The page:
Mass Incarceration Info-Graphix


We just released a comprehensive PowerPoint slide deck on Mass Incarceration statistics, please feel free to use these slides.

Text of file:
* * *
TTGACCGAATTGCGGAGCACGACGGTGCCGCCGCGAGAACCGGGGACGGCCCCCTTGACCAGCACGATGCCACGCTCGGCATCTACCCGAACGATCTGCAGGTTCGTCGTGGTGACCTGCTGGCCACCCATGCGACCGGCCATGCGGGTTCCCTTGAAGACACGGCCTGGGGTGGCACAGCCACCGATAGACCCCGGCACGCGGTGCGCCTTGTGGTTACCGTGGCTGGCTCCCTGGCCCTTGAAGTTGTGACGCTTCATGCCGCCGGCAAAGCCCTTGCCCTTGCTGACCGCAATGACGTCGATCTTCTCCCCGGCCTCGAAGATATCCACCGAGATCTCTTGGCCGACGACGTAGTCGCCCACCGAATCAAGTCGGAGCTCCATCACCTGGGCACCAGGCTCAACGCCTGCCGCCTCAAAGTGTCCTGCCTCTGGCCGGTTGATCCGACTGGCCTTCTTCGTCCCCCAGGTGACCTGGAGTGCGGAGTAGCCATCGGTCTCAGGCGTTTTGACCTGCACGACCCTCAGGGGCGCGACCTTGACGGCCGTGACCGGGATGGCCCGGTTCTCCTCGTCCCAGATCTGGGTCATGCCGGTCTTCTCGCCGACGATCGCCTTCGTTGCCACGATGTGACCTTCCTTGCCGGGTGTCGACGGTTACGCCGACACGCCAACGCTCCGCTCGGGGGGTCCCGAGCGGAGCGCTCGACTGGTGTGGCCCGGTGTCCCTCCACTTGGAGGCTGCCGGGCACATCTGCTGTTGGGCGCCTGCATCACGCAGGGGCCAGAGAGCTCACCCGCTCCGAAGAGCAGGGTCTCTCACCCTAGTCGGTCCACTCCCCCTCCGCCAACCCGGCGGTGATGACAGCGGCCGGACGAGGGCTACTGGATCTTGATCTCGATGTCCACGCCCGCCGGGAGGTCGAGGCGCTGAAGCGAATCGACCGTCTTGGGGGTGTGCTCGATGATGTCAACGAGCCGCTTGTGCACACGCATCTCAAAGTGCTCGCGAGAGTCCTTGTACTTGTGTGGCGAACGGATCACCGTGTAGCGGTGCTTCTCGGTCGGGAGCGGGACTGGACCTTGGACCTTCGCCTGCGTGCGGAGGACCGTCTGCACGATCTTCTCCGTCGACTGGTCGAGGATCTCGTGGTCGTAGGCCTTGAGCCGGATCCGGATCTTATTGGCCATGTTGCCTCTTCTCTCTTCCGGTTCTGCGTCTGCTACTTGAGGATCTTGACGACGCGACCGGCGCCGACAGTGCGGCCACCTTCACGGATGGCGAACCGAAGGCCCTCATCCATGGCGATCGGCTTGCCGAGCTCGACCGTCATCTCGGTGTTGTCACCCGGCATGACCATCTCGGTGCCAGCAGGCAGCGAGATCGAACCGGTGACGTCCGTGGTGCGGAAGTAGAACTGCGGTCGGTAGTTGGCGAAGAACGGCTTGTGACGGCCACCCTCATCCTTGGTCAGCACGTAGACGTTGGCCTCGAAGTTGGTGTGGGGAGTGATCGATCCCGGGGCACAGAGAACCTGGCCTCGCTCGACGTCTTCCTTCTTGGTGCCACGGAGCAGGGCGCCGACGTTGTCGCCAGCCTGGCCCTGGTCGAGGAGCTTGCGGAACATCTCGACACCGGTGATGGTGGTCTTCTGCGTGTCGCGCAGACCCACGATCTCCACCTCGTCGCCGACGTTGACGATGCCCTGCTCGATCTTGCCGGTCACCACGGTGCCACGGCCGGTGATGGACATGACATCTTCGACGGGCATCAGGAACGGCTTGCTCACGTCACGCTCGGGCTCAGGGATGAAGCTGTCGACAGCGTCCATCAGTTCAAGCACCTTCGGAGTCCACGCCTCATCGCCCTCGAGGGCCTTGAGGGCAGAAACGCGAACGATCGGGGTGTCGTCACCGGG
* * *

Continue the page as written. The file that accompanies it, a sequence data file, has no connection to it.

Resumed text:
Since most people sent to prison are eventually released, and most “corrections” actually happens in the community through parole and probation, it’s crucial that social epidemiologists and public health professionals recognize that the health of people in jails and prisons and on probation and parole is a component of public health, and is intertwined with many of the other “exposures” that social epidemiologists study, including race, poverty, gender, neighborhoods, education, and so on. The health, social, political, and economic impact of mass incarceration on families and communities is difficult to overstate.

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